Q. ‘Common but Differentiated responsibility’ is the sustainable way forward to tackle climate change. Examine. (250 words)13 Jan, 2019 GS Paper 3 Bio-diversity & Environment
- Explain the principle of Common But Differentiated Responsibilities.
- Explain its significance in tackling climate change.
- List challenges in its implementation.
- Common But Differentiated Responsibilities (CBDR) is a principle within the United Nations Framework Convention on Climate Change (UNFCCC) that acknowledges different capabilities and
differingresponsibilities of individual countries in addressing climate change. The principle of CBDR is enshrined in Earth Summit 1992, held in Rio de Janeiro, Brazil.
- CBDR is based on two elements of responsibilities- one is the common responsibility of all the states to cater to the concerns of environmental protection and sustainable development and the other is of differentiated responsibility enabling the states to act, for environment protection, in their national capacity and as per their national priority.
- The principle of ‘common but differentiated responsibility’ evolved from the notion of the ‘common heritage of mankind’.
The principle recognizes historical differences in the contributions of developed and developing States to global environmental problems and differences in their respective economic and technical capacity to tackle these problems.
CBDR is a sustainable way to tackle climate change for the following reasons
- Economic: CBDR facilitates the need for developed states to provide technological and financial assistance to the developing states for combating climate and at the same time also saves developing states the cost of engaging in stringent carbon cut regulations, thereby indirectly helping to build their economies in order to close the gap with the developed states.
- Equity: It focuses on equity rather than equals, and does not undermine the interest of any country or group of countries, rather focuses on a middle path beneficial to all.
- Democratic: Based on CBDR, countries need to develop their own Intended Nationally Determined Contributions (INDCs) which is framed at Central, State, and grassroots levels. This is a multi-stakeholder exercise which is essentially democratic for its bottom-up approach.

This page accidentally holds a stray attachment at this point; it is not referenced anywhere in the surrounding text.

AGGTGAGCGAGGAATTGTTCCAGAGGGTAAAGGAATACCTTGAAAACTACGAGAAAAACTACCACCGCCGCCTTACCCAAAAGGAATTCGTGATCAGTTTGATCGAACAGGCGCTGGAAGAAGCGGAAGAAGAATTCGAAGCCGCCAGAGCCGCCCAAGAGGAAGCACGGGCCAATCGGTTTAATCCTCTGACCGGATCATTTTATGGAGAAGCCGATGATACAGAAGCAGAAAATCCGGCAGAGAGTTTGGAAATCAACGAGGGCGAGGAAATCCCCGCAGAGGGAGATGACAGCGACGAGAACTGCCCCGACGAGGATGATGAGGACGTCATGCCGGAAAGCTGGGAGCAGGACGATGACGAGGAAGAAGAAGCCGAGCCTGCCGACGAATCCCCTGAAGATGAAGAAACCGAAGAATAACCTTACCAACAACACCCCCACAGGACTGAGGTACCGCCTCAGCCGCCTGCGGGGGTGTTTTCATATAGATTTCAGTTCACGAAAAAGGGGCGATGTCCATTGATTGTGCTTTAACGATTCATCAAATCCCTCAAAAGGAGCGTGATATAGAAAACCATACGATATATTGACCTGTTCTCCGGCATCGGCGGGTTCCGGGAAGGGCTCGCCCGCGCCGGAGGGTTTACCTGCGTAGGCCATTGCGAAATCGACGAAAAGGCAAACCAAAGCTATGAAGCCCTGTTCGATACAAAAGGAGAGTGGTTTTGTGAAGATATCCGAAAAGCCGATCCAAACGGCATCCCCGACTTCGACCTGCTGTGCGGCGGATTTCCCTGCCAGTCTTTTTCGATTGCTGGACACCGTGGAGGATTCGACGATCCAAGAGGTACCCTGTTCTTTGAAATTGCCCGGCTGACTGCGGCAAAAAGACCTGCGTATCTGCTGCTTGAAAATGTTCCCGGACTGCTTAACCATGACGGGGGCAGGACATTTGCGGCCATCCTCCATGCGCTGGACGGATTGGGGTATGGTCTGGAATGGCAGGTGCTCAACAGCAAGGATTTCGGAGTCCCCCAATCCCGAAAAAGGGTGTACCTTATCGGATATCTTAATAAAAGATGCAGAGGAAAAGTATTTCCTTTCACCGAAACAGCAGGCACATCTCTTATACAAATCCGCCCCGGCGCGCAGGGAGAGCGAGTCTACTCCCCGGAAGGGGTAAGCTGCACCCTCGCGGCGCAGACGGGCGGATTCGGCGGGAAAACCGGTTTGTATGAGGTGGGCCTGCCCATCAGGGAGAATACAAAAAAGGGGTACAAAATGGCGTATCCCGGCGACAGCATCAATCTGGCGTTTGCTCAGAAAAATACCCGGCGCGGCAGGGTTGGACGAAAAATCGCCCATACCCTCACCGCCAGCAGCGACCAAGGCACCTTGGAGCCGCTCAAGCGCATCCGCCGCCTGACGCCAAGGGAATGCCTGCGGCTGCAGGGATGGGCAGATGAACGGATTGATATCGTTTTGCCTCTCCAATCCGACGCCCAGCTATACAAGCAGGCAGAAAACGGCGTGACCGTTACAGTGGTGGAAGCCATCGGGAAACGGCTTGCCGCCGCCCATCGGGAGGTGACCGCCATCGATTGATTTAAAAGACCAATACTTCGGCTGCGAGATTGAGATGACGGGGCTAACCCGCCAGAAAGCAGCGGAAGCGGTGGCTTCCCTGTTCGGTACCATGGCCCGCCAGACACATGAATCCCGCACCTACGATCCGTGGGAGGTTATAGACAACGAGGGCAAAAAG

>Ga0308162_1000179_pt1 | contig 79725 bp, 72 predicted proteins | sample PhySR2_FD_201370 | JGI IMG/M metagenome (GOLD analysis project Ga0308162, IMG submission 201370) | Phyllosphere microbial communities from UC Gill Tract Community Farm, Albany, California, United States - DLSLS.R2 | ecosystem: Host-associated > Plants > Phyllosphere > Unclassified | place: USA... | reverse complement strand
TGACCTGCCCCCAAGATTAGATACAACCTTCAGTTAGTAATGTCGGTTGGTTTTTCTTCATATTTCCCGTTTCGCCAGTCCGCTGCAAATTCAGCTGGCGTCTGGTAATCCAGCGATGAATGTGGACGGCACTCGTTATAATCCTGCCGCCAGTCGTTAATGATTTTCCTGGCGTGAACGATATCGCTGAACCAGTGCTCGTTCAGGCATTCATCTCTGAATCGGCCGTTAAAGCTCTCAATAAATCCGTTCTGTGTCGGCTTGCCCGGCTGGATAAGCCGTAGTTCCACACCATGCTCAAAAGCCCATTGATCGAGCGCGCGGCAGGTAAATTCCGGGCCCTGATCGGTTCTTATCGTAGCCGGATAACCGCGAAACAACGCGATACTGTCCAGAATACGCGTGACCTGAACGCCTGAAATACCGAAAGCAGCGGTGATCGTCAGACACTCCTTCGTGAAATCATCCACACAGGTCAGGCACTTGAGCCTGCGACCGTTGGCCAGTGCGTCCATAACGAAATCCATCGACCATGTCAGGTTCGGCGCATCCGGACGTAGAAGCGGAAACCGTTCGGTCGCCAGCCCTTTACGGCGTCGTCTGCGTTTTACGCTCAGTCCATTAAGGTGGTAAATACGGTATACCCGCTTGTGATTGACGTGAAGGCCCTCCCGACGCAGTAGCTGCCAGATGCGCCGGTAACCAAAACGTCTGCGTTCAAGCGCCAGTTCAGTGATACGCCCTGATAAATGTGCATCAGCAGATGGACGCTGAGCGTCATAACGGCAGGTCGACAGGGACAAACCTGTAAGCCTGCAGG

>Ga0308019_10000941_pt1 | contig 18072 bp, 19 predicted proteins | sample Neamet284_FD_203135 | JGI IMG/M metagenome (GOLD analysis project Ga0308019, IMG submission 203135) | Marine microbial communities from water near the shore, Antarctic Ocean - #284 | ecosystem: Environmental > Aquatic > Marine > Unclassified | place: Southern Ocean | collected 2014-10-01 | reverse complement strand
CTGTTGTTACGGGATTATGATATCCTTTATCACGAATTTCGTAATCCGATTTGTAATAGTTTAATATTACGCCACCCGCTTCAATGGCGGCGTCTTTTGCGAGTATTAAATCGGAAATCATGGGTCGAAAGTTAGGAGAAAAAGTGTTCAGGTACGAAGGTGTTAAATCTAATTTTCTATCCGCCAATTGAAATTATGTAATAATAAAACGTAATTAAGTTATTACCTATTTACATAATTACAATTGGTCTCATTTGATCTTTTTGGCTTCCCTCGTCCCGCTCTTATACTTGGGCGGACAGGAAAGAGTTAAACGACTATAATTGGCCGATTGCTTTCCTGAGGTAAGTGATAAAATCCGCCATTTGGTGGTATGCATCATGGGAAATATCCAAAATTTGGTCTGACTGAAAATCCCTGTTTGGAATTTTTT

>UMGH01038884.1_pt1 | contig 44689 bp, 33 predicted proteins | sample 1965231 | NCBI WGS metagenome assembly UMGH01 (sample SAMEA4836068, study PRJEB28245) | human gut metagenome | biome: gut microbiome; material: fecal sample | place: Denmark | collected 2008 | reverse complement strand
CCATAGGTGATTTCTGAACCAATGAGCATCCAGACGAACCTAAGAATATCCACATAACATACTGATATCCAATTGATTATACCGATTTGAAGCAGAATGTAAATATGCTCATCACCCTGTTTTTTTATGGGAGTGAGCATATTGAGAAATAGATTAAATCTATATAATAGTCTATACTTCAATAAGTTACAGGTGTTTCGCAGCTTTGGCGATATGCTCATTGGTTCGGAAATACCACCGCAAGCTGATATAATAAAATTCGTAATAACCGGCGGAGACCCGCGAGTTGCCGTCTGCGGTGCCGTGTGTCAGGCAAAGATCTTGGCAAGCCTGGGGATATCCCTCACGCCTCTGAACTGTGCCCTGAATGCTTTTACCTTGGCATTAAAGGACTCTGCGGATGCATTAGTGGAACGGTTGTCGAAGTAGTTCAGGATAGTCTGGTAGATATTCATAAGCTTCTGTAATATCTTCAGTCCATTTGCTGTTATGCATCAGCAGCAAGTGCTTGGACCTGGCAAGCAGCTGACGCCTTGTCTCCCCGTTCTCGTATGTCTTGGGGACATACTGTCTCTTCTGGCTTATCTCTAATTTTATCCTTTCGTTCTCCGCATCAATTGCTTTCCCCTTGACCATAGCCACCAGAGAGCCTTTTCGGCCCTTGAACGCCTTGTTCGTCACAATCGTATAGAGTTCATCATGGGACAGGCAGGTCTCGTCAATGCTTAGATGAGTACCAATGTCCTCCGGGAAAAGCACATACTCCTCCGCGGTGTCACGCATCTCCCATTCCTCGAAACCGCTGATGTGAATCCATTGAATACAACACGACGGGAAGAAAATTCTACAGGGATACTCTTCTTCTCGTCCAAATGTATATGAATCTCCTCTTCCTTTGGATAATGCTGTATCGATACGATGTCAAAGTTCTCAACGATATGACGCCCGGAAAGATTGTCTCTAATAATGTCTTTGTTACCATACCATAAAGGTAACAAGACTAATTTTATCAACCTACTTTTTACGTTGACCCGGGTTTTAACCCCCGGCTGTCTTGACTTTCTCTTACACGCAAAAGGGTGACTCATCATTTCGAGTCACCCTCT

- Ethical: CBDR is an expression of general principles of equity in international law. It recognizes the historical correlation between higher levels of development and a greater contribution to the degradation of global environmental resources and enables the sharing of responsibility accordingly.
- Justice: CBDR not only focuses on climate change mitigation but also understands the developmental needs of most vulnerable. The greatest impacts of climate change are felt by developing countries, whilst the greatest per capita GHG emissions are concentrated in developed countries. In this context, it is important that the developed nations should also take on the greatest brunt of the performance of climate change mitigation.
- The major challenge in the application of the CBDR principle in the present day international climate regime is the difficulty of negotiation or achieving of a consent.
- The developed countries and the Least Developing Countries want the principle to dilute to bring in more commitments and responsibility on the major developing countries; whereas the developing nations advocate following the strict language of the framework convention and the protocol.
- Sacrifices must be made to mitigate climate change and the big polluters need to undertake a greater share of responsibility. The ‘big’ states seem to prioritize economic gains in climate change mitigation while the small states are bent on playing the ‘blame game’. However, every stakeholder needs to realize that the CBDR is still a potent tool to achieve collective viable climate change solutions.